Writing Forums

Writing Forums is a privately-owned, community managed writing environment. We provide an unlimited opportunity for writers and poets of all abilities, to share their work and communicate with other writers and creative artists. We offer an experience that is safe, welcoming and friendly, regardless of your level of participation, knowledge or skill. There are several opportunities for writers to exchange tips, engage in discussions about techniques, and grow in your craft. You can also participate in forum competitions that are exciting and helpful in building your skill level. There's so much more for you to explore!

When does a girl become a woman? (1 Viewer)

Status
Not open for further replies.

Mark Twain't

Staff member
Global Moderator
Or for that matter, when does a boy become a man?

Now hear (or is that read) me out. I have some text that reads as follows:


Holly grabs the closest person to her, a young woman, and spins her around. ‘Don’t come any closer!’ She shouts as she holds the terrified woman tight. ‘I’ll throw her onto the tracks!’
The woman whimpers. ‘Please don’t hurt me.’
‘Don’t worry,’ Holly whispers as she looks along the tracks. ‘I won’t hurt you, I just need another minute.’
‘Let her go, we can talk about this,’ the detective calls as he nods to a uniformed officer who has just arrived on the platform.
Holly pulls the woman closer to the platforms edge. ‘I mean it!’ she says. ‘I don’t mean it,’ she whispers.
‘So what now?’ The detective says. ‘This isn’t going to go away. You killed your client!’


The woman in question is a 19 year old university student and referring to her as a woman just doesn't feel right in this context. Before I get beaten up, yes, I know that a 19 year old female IS a woman but in this instance, I want the reader to know how young she is, if you see what I mean.

So how would you describe her in this scene? a young woman? A girl? or is it strictly a case of if she's an adult, she's a woman?

I await your answers and have placed a steel colander on my head just in case.
 

Sinister

Senior Member
Normally, I would state that woman/girl, man/boy would suggest, more than age, a state of maturity. But that may delve deeper into this presumably peripheral character more than you would find necessary. As far as an according-to-Hoyle age determinate, you could either change her age to be younger, ask her character her age or have your character state their preference, in an off-hand way.

Personally, I don't usually consider any female older than 18, a "girl," out of respect. And depending, that can even dip below 18, if I think they seem mature enough to take offense at the term "girl". Same with men and boys. I have, though, known "women" age 30+ who are little better than girls and men of 40+ who are little better than boys.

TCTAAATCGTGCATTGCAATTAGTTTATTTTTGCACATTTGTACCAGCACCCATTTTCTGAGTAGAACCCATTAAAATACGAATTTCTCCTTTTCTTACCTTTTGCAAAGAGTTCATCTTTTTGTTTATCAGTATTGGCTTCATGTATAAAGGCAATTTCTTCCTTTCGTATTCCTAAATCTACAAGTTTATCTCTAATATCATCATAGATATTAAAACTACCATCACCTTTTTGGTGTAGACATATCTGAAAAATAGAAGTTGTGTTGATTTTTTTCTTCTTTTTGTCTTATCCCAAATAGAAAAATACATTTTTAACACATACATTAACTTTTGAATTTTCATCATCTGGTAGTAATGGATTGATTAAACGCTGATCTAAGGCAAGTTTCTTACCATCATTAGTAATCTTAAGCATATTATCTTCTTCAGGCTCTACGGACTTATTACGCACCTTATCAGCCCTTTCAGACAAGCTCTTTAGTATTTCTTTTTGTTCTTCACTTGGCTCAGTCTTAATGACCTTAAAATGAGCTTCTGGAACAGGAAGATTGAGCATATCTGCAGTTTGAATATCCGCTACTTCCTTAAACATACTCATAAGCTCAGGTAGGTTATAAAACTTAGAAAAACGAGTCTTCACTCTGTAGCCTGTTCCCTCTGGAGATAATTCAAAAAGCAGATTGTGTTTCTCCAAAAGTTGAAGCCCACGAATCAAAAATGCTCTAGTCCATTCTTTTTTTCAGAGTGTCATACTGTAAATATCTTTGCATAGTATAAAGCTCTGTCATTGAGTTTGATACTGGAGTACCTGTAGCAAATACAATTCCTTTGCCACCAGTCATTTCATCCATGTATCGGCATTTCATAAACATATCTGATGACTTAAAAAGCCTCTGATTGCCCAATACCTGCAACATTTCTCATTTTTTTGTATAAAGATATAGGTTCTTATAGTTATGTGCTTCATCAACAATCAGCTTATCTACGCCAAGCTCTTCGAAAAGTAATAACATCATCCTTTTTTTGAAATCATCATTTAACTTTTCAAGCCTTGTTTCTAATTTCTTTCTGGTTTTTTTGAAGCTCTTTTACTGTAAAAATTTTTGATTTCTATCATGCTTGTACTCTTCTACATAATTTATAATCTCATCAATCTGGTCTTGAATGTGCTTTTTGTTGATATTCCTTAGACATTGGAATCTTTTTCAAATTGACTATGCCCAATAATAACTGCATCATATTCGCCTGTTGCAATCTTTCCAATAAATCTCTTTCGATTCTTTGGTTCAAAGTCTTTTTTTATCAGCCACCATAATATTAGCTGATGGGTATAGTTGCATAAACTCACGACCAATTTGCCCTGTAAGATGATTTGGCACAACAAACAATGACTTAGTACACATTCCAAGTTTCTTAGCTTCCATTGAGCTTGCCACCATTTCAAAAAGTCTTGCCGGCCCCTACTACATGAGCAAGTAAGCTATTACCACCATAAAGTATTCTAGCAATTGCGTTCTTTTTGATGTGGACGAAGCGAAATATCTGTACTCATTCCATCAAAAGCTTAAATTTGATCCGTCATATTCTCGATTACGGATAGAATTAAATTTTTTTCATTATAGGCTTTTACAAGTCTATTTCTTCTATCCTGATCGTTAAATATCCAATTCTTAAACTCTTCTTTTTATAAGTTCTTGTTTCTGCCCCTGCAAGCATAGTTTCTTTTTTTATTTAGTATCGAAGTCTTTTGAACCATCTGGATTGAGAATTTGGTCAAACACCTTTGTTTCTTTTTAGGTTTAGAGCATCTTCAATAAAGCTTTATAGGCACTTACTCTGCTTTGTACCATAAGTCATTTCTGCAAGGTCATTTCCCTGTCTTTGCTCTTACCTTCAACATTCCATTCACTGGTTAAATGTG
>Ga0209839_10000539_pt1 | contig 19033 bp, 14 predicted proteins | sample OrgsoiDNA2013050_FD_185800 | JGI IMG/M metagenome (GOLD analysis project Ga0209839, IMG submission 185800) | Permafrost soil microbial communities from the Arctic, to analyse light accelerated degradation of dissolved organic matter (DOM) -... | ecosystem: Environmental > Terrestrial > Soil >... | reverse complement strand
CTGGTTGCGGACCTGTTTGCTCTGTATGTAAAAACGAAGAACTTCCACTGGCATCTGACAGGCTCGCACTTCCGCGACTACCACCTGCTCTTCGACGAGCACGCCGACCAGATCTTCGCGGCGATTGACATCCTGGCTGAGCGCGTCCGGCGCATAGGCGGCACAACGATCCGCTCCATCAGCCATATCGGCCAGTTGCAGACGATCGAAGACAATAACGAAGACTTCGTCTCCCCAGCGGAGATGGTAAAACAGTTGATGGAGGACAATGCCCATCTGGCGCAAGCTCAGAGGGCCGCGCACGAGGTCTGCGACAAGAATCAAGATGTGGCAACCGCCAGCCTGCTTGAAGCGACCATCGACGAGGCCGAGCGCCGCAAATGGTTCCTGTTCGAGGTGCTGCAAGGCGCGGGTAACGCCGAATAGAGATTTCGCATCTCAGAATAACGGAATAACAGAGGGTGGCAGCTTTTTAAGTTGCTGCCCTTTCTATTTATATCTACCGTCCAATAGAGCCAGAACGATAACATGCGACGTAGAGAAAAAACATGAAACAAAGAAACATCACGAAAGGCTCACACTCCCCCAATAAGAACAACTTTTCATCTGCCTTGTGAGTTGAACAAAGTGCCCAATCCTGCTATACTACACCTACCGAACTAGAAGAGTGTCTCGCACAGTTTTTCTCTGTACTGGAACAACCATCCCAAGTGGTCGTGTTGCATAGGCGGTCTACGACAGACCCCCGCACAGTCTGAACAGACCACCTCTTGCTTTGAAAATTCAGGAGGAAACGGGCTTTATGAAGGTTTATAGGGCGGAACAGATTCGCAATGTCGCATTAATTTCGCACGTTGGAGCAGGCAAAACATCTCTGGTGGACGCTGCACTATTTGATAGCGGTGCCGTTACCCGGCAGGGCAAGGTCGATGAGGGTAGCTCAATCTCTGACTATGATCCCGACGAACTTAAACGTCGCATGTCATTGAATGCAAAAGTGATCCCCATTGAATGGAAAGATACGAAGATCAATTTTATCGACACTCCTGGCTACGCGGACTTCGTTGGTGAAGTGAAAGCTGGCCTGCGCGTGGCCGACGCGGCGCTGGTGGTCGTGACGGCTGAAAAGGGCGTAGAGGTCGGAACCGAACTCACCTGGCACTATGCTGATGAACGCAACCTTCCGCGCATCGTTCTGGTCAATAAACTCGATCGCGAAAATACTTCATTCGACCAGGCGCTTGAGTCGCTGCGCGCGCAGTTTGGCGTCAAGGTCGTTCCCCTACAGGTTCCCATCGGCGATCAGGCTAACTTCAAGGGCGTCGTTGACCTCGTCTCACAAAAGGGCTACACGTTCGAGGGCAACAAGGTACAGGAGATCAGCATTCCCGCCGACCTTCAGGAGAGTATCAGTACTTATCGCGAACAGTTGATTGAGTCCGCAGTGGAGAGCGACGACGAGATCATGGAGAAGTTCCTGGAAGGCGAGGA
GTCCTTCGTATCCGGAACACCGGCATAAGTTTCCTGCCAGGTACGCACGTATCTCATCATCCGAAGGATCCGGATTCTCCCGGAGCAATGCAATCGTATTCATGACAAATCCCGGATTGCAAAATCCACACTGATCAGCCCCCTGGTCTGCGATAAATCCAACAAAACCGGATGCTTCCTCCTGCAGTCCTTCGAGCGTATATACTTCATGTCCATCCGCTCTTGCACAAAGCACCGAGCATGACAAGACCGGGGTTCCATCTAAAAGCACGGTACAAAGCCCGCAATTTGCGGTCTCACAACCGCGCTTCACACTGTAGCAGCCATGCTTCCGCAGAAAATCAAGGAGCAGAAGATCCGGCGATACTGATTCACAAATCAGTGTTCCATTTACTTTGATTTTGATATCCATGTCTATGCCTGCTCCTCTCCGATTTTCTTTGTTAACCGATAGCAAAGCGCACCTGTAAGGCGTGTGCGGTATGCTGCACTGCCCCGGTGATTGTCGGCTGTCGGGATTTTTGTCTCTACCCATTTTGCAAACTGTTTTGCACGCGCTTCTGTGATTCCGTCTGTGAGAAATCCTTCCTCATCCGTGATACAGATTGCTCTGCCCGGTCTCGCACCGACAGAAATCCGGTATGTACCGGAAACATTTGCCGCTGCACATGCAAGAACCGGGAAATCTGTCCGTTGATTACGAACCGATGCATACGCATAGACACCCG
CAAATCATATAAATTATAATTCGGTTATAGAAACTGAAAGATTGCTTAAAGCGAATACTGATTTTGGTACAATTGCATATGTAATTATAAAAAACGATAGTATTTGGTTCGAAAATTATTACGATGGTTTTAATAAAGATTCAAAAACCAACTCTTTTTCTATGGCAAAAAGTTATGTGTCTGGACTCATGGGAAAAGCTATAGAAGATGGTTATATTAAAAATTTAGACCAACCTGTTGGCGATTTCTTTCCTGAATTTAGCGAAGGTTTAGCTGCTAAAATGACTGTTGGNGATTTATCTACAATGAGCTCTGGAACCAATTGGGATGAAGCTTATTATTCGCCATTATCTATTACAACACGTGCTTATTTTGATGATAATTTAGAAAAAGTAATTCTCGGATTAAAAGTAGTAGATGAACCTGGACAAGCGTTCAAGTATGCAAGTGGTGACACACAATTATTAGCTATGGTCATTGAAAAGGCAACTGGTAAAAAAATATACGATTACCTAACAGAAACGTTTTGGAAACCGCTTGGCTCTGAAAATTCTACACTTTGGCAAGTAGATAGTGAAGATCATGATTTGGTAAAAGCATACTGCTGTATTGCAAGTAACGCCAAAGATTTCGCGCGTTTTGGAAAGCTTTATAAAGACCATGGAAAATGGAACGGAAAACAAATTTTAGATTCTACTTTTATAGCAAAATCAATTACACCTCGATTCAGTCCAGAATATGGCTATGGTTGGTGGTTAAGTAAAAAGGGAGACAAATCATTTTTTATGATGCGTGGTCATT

Imho, not a good term to determine age, all the same.

-Sin
 

JBF

Staff member
Global Moderator
For whatever this is worth, I once used boy/man to describe my chief protag in his introduction. Boy in the first paragraph, man thereafter.

I wish I could say it was a conscious choice made after a suitable period of wallowing in the agony of the tortured artist that spoke to Deep and Important Story Elements...truth is, I forgot it was there until a reader pointed it out. Incidentally, I sort of liked the implication and found ways of retroactively justifying the oversight because, despite my best efforts, it worked out to be the kind of detail that quietly shades in the lesser-attended corners of the idea.

At which point I pretended it was all intentional.
 

Foxee

Patron
Patron
If the POV character here is Holly then it's Holly's most likely word that should carry the day. I don't remember what Holly's age is from other threads about her but she would have a glossary of her own. Of course you might need to edit a character's words just a little (for instance a 30-year-old black character from the rough side of town might use the n-word casually but you would be advised not to unless you want to risk some major blowback)

To me 'young woman' sounds okay, Holly might use that though it sounds just a little formal and more like she's considerably older than the other girl. I know there has been a little cultural guff about using 'girl' but in some of the recent books I've read young women often refer to themselves or those in their age group as being a girl.

So the consideration is really not about how you or I would think of this, it's how your character would.
 

VRanger

Staff member
Administrator